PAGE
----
What Are Some Interesting And Fun Facts On Genetic Engineering?


2 Answers

Anonymous Profile
Anonymous answered

Scientists have genetically engineered glow in the dark cats...

Julie S Profile
Julie S answered

In the Genetic Modification (GM) debate, genetic engineering has received an
enormous amount of attention. Support for this emerging technology, which has
come from many public and private organisations, from the global Life Science
industry and from many scientists, has been very well resourced - in terms both
of money and of scientific research and expertise. The opposition, originating
from environment and development NGOs and a number of scientists, academics and
activists, is much less well resourced. But its unexpected strength of numbers
- a groundswell of opposition coming from the ‘general public' - has
significantly affected GM Research and Development, particularly in Europe, has
put GM on national political agendas, and made the contest resemble the
Lilliputians against Gulliver more than David against Goliath.

Like previous collections by the same editors, Recoding Nature is
an important contribution to the relatively small literature of critical
perspectives on genetic engineering. It has the usual advantages and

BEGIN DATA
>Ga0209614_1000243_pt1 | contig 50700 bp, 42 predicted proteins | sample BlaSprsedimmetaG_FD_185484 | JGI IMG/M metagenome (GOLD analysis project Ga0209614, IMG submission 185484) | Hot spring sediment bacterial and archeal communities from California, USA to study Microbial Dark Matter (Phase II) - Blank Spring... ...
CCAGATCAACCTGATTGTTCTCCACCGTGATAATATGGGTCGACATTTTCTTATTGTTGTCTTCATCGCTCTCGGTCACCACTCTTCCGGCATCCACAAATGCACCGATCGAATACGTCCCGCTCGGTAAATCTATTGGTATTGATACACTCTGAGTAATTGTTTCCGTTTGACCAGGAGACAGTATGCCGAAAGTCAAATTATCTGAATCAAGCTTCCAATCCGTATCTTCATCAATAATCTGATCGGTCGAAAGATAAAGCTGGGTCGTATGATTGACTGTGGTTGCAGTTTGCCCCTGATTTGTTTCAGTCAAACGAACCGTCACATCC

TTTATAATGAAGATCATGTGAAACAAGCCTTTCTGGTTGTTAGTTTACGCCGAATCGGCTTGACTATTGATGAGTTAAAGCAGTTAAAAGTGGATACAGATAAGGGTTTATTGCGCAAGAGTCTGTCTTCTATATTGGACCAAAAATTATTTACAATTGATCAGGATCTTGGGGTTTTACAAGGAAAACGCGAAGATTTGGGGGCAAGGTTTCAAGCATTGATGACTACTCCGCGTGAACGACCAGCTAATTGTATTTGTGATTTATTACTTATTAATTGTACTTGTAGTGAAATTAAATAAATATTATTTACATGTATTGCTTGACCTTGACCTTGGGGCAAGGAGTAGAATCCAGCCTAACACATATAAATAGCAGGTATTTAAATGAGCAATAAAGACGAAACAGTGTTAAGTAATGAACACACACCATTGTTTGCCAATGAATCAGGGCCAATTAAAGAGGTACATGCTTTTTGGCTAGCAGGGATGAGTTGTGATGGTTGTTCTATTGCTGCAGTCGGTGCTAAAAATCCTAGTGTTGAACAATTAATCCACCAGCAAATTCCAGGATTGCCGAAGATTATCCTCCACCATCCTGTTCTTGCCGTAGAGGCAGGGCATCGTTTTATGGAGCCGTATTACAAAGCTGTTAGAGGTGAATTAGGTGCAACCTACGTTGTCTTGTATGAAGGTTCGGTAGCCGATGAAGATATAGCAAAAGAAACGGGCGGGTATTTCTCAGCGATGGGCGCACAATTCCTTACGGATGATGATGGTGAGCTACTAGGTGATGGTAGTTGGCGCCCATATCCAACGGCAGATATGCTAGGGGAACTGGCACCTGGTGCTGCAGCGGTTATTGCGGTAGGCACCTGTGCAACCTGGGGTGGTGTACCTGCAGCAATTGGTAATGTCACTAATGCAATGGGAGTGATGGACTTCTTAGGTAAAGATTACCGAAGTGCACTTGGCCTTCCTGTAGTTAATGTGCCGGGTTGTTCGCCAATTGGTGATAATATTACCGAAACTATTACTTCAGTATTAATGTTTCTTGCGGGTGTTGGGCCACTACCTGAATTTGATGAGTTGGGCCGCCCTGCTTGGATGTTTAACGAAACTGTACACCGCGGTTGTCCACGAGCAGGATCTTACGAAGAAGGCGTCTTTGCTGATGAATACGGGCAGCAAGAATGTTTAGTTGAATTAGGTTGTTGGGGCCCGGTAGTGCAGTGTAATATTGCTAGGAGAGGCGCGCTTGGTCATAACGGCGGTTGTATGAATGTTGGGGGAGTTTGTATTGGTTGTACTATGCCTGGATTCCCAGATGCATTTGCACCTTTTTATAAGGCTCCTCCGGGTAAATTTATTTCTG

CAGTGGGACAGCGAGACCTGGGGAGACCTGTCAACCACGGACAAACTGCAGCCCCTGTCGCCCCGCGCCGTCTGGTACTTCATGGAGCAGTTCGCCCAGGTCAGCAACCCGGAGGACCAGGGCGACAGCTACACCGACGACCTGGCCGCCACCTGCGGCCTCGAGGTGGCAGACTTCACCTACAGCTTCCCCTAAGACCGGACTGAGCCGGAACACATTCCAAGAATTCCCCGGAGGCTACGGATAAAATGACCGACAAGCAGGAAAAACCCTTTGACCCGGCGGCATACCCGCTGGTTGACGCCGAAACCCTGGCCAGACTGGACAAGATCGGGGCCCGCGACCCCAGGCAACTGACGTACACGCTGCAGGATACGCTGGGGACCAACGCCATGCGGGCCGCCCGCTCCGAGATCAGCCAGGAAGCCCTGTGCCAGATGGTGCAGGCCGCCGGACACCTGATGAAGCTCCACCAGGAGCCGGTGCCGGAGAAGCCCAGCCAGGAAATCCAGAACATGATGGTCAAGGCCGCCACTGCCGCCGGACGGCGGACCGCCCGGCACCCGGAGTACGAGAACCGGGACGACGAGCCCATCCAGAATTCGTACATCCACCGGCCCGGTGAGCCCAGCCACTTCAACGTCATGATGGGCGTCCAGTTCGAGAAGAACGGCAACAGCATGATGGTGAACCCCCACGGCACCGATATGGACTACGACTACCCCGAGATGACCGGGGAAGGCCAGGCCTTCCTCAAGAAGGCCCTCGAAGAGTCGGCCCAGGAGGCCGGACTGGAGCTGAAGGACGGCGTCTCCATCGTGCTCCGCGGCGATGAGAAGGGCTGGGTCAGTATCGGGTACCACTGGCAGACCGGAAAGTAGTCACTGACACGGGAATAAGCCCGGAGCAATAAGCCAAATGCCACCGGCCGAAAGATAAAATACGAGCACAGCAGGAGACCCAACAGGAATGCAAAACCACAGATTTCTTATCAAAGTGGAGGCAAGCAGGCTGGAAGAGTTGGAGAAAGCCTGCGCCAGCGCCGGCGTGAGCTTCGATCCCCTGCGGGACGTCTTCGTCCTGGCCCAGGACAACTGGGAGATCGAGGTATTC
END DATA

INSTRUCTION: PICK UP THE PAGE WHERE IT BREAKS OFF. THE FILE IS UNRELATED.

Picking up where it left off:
disadvantages of edited collections. Although the broad range of issues,
perspectives and expertise - approaches range from thoroughly academic to
‘grassroots'- is refreshing and useful, coverage is not always comprehensive or
cohesive, in terms of style, content or argument; and there is some overlap -
between topics and with the editors' previous collections. But authors cover
areas (food safety and gene flow for example) more thoroughly than before and
introduce important topics and approaches (indigenous and third world
perspectives for example) that have previously received little space.

The book seems to be aimed primarily at an academic audience, predominantly
in the social sciences. Of its four parts (GM culture and politics; Ecology, GM
food and organics; Human genetics - the future; Biocolonialism to activism), at
least two are of direct relevance to Rural Society readers. The first
chapter (by the editors) places the topic in an historical and epistemological